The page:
Our Impact

At space* we pride ourselves on quality youth work; we plan effectively, deliver with energy and evaluate thoroughly. We have staff who have been youth workers for 30+ years working alongside young and newly qualified Youth Workers, which gives us a dynamic skillset.

Each of our service areas has its own ‘Theory of Change’ and evaluation plan, which helps give clarity to staff and young people on the purpose of the work.

After all, we all need to know…

What is the point? What’s the purpose?

For youth work to be successful, young people need to be at the heart of all programmes and interventions, we tailor our activities and support to cater for all needs, and measure our impact using a variety of methods.

Understand our Theory of Change:

  • Standard of Evidence Level 2 with Project Oracle

  • Robust evaluation plan embedded in practice

  • Innovative methodology, putting Young People’s voices first and outcomes second

“I am so glad that youth work has survived in Devon, you do an amazing job”

Social Worker, DCC

“view from the school at DAF meetings is that …. is doing much better and view from family is that ….. is much better and more settled at home on the whole, thanks to your support”

DAF Coordinator, DCC

“she appeared more confident and could relay the correct information when asked a question about her session, which is a really big achievement for her. She has taken on board your written script for ‘staying positive’ …. really enjoyed and showed willingness in attending and has been showing everyone her new CD which she was able to record with you”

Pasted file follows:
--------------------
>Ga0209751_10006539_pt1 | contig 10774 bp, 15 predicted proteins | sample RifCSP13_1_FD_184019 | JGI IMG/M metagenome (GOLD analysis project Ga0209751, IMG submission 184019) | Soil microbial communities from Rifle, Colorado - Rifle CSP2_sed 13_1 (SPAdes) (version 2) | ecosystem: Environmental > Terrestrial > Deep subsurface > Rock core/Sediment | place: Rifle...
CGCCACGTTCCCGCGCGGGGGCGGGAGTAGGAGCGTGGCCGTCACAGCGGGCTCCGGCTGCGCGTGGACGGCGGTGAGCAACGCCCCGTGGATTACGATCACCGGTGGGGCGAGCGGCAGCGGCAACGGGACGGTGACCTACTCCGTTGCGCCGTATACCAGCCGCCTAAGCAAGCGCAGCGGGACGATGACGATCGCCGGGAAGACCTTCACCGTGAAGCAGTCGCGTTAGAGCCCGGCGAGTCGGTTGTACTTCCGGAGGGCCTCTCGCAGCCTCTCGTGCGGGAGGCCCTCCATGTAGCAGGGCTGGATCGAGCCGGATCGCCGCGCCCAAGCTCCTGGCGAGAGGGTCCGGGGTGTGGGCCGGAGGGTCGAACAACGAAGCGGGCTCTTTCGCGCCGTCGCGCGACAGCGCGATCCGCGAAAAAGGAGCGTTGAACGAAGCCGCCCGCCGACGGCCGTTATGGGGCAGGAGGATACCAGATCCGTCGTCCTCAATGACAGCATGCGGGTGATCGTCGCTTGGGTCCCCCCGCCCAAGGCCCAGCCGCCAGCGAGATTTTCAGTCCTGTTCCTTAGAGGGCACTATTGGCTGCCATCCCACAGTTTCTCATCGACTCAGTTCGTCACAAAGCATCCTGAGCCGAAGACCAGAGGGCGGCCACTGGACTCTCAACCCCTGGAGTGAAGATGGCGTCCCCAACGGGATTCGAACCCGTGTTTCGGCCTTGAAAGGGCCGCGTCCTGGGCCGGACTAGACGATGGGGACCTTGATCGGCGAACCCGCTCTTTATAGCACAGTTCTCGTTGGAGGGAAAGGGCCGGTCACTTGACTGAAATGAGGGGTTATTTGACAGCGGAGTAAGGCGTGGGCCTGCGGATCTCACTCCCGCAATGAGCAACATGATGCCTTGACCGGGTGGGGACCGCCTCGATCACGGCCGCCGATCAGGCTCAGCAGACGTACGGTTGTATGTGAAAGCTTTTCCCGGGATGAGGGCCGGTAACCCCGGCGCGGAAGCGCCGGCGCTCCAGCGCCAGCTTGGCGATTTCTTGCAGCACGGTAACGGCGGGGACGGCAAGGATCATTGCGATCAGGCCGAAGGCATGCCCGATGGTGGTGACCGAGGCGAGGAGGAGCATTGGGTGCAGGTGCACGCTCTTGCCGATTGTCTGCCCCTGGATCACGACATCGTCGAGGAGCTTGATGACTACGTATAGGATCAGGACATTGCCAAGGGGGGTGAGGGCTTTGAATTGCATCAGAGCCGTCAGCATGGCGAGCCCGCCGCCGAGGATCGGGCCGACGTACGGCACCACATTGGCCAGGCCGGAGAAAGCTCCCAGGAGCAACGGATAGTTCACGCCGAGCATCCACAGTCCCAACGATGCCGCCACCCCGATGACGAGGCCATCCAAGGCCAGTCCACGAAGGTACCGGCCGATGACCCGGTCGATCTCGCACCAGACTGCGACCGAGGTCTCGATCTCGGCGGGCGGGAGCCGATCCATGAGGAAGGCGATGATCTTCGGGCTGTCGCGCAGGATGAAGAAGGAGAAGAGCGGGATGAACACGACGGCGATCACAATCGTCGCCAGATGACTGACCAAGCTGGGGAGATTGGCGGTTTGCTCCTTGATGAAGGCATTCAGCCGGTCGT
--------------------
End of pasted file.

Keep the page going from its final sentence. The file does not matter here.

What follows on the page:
Teacher, Exmouth CC

“this has had a massive impact on him, he still has paddies but he manages it, and they are a lot less often – Thankyou.”


Transformative Evaluation: understanding the impact we have, and how

In 2017 we started to embed Transformative Evaluation onto our open access services so we could discover directly from young people what impact we made in their lives and then, in turn, reflect on why, and how, we think this happened.

The process is simple but effective. For example, we:

1. Collect stories from young people by asking one question “what has been the most significant change that has happened to you as a result of coming to our youth centre?
2.   Youth workers meet to discuss, code and group the stories into themes.
3.   We then choose the ‘most significant change’ story in each theme and share it with stakeholders to share our impact and also let them choose one overall ‘change story’ for that cycle,
4.   Do more of the things that young people tell us work and they value, invest in developing those skills in our staff, volunteers and partners.

We have over 70 stories, which vary in quality, depth and reflection. These stories help us understand not only the impact that we make, but the processes through which we brought about the change (our methodology, setting and professional training for example) and better communicate this with stakeholders. We find it reinforcing that good youth work is planned, intentional and by design.

It also helps us transparently share our skills and methods because, as with most things, when something is done well, and naturally (as it needs to be for young people’s benefit) it often looks ‘easy’ to the layperson observing, giving the impression that the same outcomes can be reached with no emphasis on the professional nature of our service.

Below are a few examples (names have been changed).